Teachers critical of Oregon's plan to reopen schools
Shortly after Oregon Gov. Kate Brown and state health and education officials unveiled new school reopening guidelines Friday, Oct. 30, teachers unions signaled unease.
Brown announced the intent to revise the state's Ready Schools, Safe Learners guidelines for in-person learning earlier this month, as Oregon is slated to receive 80,000 rapid antigen COVID-19 test kits.
That announcement garnered pushback from a local teachers union, but educators sprung into action following the official rollout of relaxed health criteria for reopening schools. Friday, Oct. 30, marked the state's highest daily COVID-19 case count as the Oregon Health Authority reported 600 cases.
While the governor and ODE officials say the new metrics — which revise health criteria regarding COVID-19 cases to make it easier for schools to reopen for on-campus learning — are mandatory and will improve learning for the state's students, teachers raised concern over Friday's announcement.
Elizabeth Thiel, president of the Portland Association of Teachers, criticized the timing of the state's relaxed rules, as COVID-19 cases in Oregon and nationwide continue to climb.
"As always, teachers are desperate to get back to live learning situations, but we need them to be safe. Safety is central. It's not just the educators and students, but it's the people we live with," Thiel said. "It feels a bit incongruous to be seeing a surge in the virus and at the same time relaxing health and safety standards, right at the moment where we need them the most."
Thiel noted that despite the state's plan, teachers still have many unanswered questions, namely, what accommodations will be made for those teachers at higher risk of contracting the virus.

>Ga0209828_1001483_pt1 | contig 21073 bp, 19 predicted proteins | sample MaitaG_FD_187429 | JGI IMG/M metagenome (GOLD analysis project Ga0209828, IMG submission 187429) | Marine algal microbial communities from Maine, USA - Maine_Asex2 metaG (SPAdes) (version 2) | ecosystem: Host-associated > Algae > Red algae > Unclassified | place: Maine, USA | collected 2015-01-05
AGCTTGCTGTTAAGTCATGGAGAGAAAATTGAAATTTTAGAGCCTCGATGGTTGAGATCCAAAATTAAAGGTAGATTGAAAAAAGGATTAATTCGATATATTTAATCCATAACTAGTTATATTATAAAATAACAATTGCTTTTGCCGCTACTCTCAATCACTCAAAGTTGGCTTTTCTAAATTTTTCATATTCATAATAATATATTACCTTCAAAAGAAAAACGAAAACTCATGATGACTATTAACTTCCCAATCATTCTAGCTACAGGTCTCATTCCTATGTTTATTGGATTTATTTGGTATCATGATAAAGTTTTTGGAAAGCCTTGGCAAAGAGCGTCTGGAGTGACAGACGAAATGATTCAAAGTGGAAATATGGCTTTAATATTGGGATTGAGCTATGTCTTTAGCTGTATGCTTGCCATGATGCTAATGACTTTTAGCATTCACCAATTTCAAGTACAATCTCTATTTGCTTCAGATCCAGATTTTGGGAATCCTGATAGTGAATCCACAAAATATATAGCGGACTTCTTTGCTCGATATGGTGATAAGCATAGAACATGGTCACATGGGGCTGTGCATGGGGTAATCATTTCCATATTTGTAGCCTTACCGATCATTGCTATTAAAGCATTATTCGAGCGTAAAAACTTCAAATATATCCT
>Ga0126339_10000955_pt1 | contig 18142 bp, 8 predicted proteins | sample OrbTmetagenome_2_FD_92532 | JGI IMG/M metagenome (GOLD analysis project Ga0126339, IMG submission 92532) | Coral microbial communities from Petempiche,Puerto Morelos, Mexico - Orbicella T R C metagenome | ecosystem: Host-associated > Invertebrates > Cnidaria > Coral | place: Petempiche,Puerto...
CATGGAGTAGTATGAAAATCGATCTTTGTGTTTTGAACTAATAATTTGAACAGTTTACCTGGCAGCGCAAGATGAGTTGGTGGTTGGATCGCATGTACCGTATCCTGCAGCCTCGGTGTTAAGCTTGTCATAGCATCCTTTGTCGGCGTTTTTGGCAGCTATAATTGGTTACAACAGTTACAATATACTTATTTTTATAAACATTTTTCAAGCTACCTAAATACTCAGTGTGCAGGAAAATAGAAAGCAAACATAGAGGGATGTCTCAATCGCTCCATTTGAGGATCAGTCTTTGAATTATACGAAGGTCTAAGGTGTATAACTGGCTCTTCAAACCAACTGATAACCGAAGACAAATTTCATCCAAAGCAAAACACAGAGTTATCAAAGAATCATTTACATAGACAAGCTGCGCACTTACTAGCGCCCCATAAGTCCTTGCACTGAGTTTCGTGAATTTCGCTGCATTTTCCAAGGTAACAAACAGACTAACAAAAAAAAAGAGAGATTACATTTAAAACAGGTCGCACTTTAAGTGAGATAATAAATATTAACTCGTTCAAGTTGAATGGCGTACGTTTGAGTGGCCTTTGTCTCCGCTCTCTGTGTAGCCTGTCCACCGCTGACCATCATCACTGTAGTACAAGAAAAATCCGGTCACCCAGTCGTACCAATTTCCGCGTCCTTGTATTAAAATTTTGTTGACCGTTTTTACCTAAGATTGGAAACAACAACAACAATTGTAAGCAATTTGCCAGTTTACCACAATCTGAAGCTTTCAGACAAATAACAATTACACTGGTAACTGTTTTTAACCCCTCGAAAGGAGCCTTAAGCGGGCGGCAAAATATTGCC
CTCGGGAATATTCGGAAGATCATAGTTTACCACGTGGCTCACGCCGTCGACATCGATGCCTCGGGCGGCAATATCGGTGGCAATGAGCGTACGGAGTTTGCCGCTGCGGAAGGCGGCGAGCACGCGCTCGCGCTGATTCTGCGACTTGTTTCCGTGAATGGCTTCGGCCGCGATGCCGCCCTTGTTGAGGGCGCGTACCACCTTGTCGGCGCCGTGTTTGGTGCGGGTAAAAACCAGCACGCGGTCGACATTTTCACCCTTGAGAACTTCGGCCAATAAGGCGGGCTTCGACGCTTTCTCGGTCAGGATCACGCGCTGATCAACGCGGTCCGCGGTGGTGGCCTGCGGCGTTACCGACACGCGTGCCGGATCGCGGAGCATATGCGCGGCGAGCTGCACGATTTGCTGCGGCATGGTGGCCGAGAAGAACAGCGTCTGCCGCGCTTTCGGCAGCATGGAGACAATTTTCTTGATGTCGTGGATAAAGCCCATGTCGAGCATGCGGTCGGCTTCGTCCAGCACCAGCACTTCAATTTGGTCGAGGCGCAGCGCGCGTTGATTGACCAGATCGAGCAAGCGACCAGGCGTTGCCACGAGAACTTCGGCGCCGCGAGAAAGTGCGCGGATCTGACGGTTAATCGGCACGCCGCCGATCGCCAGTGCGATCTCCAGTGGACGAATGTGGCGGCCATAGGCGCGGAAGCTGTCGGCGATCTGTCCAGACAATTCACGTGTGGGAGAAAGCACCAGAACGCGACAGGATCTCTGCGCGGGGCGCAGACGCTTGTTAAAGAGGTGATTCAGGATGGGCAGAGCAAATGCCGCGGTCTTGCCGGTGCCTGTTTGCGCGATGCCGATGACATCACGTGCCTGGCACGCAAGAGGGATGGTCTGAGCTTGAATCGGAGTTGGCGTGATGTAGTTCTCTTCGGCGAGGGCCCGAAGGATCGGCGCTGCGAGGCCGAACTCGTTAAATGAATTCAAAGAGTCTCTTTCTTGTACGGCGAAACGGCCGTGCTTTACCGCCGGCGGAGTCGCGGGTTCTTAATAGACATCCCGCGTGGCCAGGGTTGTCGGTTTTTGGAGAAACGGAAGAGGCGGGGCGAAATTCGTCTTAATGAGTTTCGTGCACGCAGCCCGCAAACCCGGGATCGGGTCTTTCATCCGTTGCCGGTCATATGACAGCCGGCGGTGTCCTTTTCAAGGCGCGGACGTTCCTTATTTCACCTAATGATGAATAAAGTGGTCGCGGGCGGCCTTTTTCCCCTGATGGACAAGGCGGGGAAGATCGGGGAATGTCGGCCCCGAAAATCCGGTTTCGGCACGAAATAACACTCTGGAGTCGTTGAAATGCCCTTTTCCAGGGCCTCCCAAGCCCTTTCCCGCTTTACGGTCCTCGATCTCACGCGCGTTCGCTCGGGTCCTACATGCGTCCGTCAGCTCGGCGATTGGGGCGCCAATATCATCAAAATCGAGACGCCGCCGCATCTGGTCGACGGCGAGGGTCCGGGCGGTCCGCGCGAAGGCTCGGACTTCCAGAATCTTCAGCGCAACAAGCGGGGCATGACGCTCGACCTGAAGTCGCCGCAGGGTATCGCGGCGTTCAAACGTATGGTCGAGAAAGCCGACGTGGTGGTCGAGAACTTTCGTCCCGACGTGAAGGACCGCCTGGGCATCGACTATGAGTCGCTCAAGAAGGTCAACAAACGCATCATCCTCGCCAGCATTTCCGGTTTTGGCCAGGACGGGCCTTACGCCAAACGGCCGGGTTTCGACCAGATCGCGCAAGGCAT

"We still don't have widely available COVID testing in Oregon," Thiel added. "We're trying to ensure teachers don't have to choose between their lives and their jobs."
Thiel said earlier in October that Portland Association of Teachers, the union that contracts with Portland Public Schools, has yet to reach a contract with the school district for in-person learning.
On Friday, following the governor's announcement, the union addressed its members with a letter, noting union leadership is "disappointed and alarmed" at the state's decision.
"Educators haven't given up on students, but it looks like our state leaders are giving up on the fight against COVID-19," the letter stated. "As we speak, our bargaining team is negotiating safety standards for Limited In-Person Instruction. PAT will not stop fighting to ensure safe working conditions for all our members. No one should be forced to put their life or health at risk in order to do their job."
The union's letter urged teachers to write to the governor's office, along with Oregon Department of Education Director Colt Gill, to voice concerns over the reopening plans.
School district addresses changes
In a message to families, Portland Public Schools said distance learning would continue through Jan. 28, as previously announced.
"Overall, these updated metrics give us a more realistic chance of offering a hybrid learning model or potentially full in-person instruction for students in the second semester, which begins Feb. 2. However, we are not there yet; our county numbers still fall short and we are trending the wrong way," the state's largest school district said in the message.
The district urged families to take COVID-19 precautions seriously to help tamp down the pandemic so schools could open sooner.
Portland schools already are offering some limited in-person activities such as fitness training for high school students and assessment sites for special education and kindergarten students.
"We are dedicated to returning students to our classrooms and hallways across the city as soon as we can safely do so," PPS told families.
Oregon Education Association, the statewide teachers union, said it fears opening more schools will lead to an increase in virus transmission and cause lockdowns in the future.
But state officials say thousands of students already have gone back to school campuses in rural parts of Oregon safely.
Just over 52,000 students in counties with low case counts already are attending class in-person, Gill said. The state has yet to see an increase in virus transmission from that, but at least two day care centers have reported outbreaks of COVID-19.
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